Your home’s siding is pretty sturdy—in fact, it’s so reliable that you probably don’t spend much time worrying about it. Siding can last for decades and normally requires minimal maintenance. It’s an easy thing to forget, but ignoring it for too long doesn’t bode well. Over time, your home’s siding will deteriorate. If you don’t catch early warning signs or handle them promptly, they can worsen and lead to more extensive—and expensive—problems down the line. Here are some telltale signs you need to replace your home’s siding.
Fungi require three things to thrive: darkness, food, and moisture. Unfortunately, your home’s siding provides all three. Siding faces constant exposure to rain and snow, and it can accumulate debris and dirt (dirt is a fungi-approved food source). Plus, siding usually sits in the shade thanks to an overhanging roof. This makes it the perfect home for mold and mildew, which can both eat away at your siding and damage it. Mold and mildew can also creep into cracks or holes and travel into your home, where it can spread and cause health issues for you and your family. You can have the mold or mildew removed, but in many cases, you’ll need to replace the siding to eliminate it entirely.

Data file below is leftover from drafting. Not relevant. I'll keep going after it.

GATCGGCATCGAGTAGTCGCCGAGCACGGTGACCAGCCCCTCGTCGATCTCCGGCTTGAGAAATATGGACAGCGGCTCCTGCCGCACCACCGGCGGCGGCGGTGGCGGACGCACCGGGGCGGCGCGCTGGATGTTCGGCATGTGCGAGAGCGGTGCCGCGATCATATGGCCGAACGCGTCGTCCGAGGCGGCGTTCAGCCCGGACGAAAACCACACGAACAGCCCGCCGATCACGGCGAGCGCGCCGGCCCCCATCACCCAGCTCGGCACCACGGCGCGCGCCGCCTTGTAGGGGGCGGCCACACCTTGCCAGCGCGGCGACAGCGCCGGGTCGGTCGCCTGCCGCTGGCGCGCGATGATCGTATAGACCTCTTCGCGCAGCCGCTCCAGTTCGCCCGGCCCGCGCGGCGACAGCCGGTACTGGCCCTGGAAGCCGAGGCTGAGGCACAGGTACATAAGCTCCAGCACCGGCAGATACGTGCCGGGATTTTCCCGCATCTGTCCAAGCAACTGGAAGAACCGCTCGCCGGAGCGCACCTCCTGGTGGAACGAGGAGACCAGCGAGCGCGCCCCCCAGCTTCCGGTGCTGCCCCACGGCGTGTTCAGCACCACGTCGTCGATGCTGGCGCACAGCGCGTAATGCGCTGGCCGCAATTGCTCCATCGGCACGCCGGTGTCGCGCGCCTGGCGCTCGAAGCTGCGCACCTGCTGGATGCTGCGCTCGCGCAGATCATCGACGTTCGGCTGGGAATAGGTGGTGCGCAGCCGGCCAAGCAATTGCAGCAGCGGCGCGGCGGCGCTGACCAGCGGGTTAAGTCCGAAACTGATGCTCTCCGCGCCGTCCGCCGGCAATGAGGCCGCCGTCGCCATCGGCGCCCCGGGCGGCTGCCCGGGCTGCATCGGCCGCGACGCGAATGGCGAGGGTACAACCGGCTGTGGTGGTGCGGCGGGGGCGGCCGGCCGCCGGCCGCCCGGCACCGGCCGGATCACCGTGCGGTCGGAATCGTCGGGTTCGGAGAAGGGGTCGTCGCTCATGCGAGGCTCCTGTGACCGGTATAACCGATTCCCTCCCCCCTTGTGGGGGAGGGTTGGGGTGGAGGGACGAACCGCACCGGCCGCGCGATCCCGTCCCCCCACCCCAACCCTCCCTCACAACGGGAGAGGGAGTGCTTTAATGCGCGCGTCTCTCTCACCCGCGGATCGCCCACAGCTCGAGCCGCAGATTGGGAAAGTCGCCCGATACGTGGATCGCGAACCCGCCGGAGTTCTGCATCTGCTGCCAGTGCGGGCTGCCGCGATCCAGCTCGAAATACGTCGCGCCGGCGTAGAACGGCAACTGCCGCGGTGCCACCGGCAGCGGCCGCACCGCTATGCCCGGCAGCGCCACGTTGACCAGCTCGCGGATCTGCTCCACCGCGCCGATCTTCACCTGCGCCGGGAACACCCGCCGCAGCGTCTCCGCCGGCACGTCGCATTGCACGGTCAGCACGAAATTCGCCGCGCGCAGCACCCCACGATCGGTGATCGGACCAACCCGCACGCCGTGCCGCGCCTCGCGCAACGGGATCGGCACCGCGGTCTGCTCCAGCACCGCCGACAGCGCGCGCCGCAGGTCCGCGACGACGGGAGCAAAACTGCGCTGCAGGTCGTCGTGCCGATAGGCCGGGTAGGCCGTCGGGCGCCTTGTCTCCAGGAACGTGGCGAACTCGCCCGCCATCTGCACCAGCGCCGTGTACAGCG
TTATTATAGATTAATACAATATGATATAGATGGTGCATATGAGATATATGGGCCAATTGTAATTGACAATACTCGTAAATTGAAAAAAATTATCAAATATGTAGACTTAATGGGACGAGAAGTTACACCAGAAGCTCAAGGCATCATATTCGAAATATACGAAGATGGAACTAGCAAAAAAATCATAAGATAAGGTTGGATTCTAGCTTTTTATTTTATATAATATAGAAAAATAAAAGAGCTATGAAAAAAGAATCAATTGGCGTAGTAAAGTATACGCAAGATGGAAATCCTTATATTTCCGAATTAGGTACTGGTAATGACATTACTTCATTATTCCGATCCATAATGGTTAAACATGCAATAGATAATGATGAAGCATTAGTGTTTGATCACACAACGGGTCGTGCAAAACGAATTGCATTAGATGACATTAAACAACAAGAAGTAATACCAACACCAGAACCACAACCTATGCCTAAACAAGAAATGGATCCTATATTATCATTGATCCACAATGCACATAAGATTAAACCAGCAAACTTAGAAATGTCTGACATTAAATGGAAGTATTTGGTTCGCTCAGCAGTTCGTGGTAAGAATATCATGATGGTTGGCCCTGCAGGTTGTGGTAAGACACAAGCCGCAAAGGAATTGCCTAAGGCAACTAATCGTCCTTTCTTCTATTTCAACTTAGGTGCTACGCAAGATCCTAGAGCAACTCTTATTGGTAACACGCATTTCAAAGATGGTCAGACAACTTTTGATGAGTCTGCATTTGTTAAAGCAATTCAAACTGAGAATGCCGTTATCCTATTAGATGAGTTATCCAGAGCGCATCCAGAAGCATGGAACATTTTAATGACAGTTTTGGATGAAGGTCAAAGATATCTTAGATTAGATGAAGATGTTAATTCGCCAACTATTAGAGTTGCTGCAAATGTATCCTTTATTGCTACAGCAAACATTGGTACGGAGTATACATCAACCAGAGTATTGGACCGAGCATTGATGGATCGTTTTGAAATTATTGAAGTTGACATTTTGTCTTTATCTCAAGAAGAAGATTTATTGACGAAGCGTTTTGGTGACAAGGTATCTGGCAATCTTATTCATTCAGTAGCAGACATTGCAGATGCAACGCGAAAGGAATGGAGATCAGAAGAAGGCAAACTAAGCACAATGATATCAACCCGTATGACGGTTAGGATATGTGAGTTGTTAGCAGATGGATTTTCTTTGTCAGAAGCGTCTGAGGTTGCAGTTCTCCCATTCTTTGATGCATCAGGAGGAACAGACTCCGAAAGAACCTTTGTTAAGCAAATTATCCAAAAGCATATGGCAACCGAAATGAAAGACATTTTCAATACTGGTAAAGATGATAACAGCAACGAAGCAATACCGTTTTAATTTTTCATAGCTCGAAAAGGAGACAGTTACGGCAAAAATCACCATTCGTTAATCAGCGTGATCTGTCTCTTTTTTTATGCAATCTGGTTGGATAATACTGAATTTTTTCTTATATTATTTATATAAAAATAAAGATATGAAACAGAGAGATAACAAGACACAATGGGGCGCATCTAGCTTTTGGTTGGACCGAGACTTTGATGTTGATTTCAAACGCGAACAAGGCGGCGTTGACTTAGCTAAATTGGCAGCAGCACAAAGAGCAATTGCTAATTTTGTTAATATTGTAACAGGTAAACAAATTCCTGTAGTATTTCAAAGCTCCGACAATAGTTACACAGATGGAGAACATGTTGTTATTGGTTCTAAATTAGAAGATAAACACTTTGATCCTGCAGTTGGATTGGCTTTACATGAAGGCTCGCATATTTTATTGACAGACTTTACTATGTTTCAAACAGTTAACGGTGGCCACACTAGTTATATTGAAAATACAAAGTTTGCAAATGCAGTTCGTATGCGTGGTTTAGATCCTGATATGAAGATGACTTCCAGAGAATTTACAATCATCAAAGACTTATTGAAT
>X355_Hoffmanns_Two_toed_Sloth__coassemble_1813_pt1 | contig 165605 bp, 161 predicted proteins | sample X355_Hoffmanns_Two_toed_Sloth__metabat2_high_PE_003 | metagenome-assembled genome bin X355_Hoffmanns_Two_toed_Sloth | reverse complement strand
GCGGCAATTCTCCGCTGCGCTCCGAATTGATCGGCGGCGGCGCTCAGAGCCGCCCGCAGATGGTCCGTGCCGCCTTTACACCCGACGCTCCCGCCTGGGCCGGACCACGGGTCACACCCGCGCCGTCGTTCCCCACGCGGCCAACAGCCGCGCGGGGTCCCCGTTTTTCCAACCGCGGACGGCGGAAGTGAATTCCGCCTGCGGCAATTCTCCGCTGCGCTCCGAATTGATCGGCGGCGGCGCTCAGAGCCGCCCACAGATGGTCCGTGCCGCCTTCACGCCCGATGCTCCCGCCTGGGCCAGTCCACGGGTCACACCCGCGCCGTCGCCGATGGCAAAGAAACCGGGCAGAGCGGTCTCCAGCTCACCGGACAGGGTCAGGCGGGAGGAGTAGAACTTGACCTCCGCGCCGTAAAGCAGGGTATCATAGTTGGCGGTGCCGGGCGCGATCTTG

Cracks, Dents, and Holes
More signs you need to replace your home’s siding include cracks, dents, holes, and other visible damage. A small crack or hole in the siding might not seem like cause for concern, but even the tiniest imperfections can pose huge problems. These cracks and holes can compromise the structural integrity of your home. Water can seep into gaps and cause mold or mildew to grow beneath the siding. And if water can get past the siding, so can crafty insects and critters! A termite colony might decide to snack on your exterior, or a small family of rats or chipmunks may crawl in and build a cozy nest inside the walls.
Expensive Utility Bills
Have you noticed a concerning uptick in your monthly utility bills? This may stem from your home’s siding. Incorrectly installed siding, low-quality siding, and low-grade insulation can lead to an increase in energy bills. To eliminate drafts and bring your energy bills back down, you’ll likely have to choose a new siding material to replace your old siding and invest in additional insulation.